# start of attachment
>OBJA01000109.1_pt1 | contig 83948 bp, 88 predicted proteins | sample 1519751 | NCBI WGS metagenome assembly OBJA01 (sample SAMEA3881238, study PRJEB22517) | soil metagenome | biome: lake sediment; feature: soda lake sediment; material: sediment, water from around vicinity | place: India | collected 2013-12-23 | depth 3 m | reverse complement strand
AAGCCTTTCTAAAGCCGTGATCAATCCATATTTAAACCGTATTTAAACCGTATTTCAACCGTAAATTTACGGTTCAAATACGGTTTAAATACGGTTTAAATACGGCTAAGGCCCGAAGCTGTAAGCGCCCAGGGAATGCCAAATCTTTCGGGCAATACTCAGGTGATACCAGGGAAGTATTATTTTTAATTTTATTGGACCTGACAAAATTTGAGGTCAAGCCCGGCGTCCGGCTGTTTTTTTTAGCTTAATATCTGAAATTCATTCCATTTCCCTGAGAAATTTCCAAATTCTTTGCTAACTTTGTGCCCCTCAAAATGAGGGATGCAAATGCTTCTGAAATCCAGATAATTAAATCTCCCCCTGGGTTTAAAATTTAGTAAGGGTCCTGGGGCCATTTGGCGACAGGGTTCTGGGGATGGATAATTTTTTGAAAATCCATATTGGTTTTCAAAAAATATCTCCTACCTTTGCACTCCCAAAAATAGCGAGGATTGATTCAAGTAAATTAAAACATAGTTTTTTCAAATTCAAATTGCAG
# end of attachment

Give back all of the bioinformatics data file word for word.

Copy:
>OBJA01000109.1_pt1 | contig 83948 bp, 88 predicted proteins | sample 1519751 | NCBI WGS metagenome assembly OBJA01 (sample SAMEA3881238, study PRJEB22517) | soil metagenome | biome: lake sediment; feature: soda lake sediment; material: sediment, water from around vicinity | place: India | collected 2013-12-23 | depth 3 m | reverse complement strand
AAGCCTTTCTAAAGCCGTGATCAATCCATATTTAAACCGTATTTAAACCGTATTTCAACCGTAAATTTACGGTTCAAATACGGTTTAAATACGGTTTAAATACGGCTAAGGCCCGAAGCTGTAAGCGCCCAGGGAATGCCAAATCTTTCGGGCAATACTCAGGTGATACCAGGGAAGTATTATTTTTAATTTTATTGGACCTGACAAAATTTGAGGTCAAGCCCGGCGTCCGGCTGTTTTTTTTAGCTTAATATCTGAAATTCATTCCATTTCCCTGAGAAATTTCCAAATTCTTTGCTAACTTTGTGCCCCTCAAAATGAGGGATGCAAATGCTTCTGAAATCCAGATAATTAAATCTCCCCCTGGGTTTAAAATTTAGTAAGGGTCCTGGGGCCATTTGGCGACAGGGTTCTGGGGATGGATAATTTTTTGAAAATCCATATTGGTTTTCAAAAAATATCTCCTACCTTTGCACTCCCAAAAATAGCGAGGATTGATTCAAGTAAATTAAAACATAGTTTTTTCAAATTCAAATTGCAG